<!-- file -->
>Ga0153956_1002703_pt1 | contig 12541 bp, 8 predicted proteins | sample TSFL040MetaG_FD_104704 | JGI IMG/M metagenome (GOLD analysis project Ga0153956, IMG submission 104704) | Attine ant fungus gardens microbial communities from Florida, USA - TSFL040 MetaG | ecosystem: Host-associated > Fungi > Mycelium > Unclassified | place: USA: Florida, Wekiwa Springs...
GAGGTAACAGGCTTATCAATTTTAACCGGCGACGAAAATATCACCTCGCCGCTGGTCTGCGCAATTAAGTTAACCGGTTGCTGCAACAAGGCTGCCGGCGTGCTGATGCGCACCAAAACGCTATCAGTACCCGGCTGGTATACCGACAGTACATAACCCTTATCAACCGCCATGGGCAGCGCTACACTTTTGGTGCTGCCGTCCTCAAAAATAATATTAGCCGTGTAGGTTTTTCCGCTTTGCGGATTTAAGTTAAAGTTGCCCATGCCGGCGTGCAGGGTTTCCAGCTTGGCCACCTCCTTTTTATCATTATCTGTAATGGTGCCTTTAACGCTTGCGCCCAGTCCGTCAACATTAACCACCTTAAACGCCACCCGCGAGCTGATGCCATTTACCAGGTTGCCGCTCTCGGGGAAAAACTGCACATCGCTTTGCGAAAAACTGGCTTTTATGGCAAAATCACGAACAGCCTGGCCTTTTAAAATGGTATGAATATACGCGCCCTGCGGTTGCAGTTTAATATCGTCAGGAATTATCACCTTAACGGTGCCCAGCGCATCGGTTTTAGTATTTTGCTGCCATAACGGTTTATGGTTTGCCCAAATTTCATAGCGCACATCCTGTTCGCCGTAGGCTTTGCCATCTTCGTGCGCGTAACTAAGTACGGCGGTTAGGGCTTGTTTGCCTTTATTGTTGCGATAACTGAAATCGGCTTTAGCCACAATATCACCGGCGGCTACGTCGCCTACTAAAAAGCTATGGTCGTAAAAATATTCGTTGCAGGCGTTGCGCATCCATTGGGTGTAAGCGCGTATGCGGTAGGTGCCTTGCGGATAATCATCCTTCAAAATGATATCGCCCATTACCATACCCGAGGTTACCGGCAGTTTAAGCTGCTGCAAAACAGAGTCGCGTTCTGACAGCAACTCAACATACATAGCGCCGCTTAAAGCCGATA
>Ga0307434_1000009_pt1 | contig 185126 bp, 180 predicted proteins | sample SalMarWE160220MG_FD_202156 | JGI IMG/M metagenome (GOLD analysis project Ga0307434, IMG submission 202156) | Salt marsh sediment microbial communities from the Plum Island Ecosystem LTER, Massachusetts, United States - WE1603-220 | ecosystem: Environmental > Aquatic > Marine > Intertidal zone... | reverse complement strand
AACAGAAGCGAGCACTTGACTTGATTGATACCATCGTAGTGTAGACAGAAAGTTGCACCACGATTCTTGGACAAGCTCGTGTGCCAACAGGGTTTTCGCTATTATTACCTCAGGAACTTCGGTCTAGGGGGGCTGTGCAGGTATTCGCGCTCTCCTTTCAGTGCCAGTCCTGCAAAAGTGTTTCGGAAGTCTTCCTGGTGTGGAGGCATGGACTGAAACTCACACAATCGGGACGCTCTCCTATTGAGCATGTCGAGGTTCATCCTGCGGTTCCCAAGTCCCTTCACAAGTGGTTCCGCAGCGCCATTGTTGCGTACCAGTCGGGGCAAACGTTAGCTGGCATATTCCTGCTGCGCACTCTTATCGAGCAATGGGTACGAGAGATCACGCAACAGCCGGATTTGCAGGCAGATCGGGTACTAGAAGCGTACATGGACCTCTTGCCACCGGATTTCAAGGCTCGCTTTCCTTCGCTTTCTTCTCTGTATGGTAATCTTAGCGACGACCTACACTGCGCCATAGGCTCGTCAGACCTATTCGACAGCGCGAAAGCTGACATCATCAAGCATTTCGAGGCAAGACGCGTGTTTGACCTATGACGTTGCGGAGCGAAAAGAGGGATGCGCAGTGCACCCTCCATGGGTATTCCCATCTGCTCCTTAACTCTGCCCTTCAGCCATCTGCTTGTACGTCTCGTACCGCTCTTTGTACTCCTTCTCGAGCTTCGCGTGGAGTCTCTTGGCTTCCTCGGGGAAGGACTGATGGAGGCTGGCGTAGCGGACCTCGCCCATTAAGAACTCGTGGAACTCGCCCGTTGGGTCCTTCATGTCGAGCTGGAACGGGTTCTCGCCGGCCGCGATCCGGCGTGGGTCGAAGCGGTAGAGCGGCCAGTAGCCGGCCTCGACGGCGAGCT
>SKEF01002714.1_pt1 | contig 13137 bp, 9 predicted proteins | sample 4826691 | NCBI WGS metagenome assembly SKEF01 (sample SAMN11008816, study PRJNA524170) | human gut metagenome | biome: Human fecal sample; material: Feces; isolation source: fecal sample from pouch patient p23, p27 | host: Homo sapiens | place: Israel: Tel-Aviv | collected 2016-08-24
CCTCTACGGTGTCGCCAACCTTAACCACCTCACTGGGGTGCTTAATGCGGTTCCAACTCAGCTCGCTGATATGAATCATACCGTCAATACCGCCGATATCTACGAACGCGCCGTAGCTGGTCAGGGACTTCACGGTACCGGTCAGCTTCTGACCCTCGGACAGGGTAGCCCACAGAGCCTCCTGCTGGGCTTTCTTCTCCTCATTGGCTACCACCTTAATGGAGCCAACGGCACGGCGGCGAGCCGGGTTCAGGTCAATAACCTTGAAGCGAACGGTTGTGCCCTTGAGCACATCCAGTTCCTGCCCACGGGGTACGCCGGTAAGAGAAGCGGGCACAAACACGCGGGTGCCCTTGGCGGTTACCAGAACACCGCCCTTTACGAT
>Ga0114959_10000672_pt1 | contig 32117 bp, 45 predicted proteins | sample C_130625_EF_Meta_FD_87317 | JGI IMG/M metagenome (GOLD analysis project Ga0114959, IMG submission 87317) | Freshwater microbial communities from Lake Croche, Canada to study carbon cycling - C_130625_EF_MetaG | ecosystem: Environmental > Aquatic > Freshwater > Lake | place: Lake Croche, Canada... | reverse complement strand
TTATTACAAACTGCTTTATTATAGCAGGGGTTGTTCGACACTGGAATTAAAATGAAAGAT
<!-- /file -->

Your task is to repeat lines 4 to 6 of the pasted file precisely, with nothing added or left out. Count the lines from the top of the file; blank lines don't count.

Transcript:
AACAGAAGCGAGCACTTGACTTGATTGATACCATCGTAGTGTAGACAGAAAGTTGCACCACGATTCTTGGACAAGCTCGTGTGCCAACAGGGTTTTCGCTATTATTACCTCAGGAACTTCGGTCTAGGGGGGCTGTGCAGGTATTCGCGCTCTCCTTTCAGTGCCAGTCCTGCAAAAGTGTTTCGGAAGTCTTCCTGGTGTGGAGGCATGGACTGAAACTCACACAATCGGGACGCTCTCCTATTGAGCATGTCGAGGTTCATCCTGCGGTTCCCAAGTCCCTTCACAAGTGGTTCCGCAGCGCCATTGTTGCGTACCAGTCGGGGCAAACGTTAGCTGGCATATTCCTGCTGCGCACTCTTATCGAGCAATGGGTACGAGAGATCACGCAACAGCCGGATTTGCAGGCAGATCGGGTACTAGAAGCGTACATGGACCTCTTGCCACCGGATTTCAAGGCTCGCTTTCCTTCGCTTTCTTCTCTGTATGGTAATCTTAGCGACGACCTACACTGCGCCATAGGCTCGTCAGACCTATTCGACAGCGCGAAAGCTGACATCATCAAGCATTTCGAGGCAAGACGCGTGTTTGACCTATGACGTTGCGGAGCGAAAAGAGGGATGCGCAGTGCACCCTCCATGGGTATTCCCATCTGCTCCTTAACTCTGCCCTTCAGCCATCTGCTTGTACGTCTCGTACCGCTCTTTGTACTCCTTCTCGAGCTTCGCGTGGAGTCTCTTGGCTTCCTCGGGGAAGGACTGATGGAGGCTGGCGTAGCGGACCTCGCCCATTAAGAACTCGTGGAACTCGCCCGTTGGGTCCTTCATGTCGAGCTGGAACGGGTTCTCGCCGGCCGCGATCCGGCGTGGGTCGAAGCGGTAGAGCGGCCAGTAGCCGGCCTCGACGGCGAGCT
>SKEF01002714.1_pt1 | contig 13137 bp, 9 predicted proteins | sample 4826691 | NCBI WGS metagenome assembly SKEF01 (sample SAMN11008816, study PRJNA524170) | human gut metagenome | biome: Human fecal sample; material: Feces; isolation source: fecal sample from pouch patient p23, p27 | host: Homo sapiens | place: Israel: Tel-Aviv | collected 2016-08-24
CCTCTACGGTGTCGCCAACCTTAACCACCTCACTGGGGTGCTTAATGCGGTTCCAACTCAGCTCGCTGATATGAATCATACCGTCAATACCGCCGATATCTACGAACGCGCCGTAGCTGGTCAGGGACTTCACGGTACCGGTCAGCTTCTGACCCTCGGACAGGGTAGCCCACAGAGCCTCCTGCTGGGCTTTCTTCTCCTCATTGGCTACCACCTTAATGGAGCCAACGGCACGGCGGCGAGCCGGGTTCAGGTCAATAACCTTGAAGCGAACGGTTGTGCCCTTGAGCACATCCAGTTCCTGCCCACGGGGTACGCCGGTAAGAGAAGCGGGCACAAACACGCGGGTGCCCTTGGCGGTTACCAGAACACCGCCCTTTACGAT